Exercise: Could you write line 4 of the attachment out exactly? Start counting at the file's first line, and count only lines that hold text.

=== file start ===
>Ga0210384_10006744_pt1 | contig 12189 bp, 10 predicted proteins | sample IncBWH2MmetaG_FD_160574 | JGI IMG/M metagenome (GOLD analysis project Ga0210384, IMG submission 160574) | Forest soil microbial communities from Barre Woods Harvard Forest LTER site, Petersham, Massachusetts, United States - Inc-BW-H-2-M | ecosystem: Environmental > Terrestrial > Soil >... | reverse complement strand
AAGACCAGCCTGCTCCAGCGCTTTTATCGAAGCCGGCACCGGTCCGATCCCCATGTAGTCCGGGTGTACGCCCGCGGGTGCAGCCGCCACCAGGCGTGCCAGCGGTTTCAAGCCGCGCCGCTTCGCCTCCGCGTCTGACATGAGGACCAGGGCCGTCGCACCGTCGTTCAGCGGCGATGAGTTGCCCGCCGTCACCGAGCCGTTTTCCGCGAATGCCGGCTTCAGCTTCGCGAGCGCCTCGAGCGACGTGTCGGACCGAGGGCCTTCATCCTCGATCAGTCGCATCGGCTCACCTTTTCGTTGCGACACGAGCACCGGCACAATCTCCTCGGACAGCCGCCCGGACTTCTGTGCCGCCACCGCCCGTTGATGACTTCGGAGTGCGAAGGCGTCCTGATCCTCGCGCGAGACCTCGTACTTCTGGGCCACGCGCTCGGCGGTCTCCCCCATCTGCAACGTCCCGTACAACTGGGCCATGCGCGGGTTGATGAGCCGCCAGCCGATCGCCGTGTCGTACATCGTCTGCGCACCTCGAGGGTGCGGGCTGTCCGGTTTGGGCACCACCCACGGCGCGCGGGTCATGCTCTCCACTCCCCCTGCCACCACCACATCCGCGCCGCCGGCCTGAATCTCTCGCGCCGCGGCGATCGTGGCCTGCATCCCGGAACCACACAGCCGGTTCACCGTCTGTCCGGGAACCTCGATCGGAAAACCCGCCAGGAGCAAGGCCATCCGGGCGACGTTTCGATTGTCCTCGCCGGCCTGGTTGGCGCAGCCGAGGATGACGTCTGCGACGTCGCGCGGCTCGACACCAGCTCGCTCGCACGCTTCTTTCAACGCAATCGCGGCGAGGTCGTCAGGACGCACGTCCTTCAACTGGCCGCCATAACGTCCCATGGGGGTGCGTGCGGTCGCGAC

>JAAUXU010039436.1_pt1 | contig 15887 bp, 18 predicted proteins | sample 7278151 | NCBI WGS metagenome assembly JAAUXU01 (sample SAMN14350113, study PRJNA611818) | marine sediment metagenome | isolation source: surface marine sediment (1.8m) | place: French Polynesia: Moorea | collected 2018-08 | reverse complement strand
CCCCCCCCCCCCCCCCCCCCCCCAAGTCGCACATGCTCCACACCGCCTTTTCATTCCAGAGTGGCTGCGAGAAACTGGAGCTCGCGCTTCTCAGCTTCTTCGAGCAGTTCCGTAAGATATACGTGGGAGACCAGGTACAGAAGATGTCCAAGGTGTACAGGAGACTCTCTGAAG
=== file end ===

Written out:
CCCCCCCCCCCCCCCCCCCCCCCAAGTCGCACATGCTCCACACCGCCTTTTCATTCCAGAGTGGCTGCGAGAAACTGGAGCTCGCGCTTCTCAGCTTCTTCGAGCAGTTCCGTAAGATATACGTGGGAGACCAGGTACAGAAGATGTCCAAGGTGTACAGGAGACTCTCTGAAG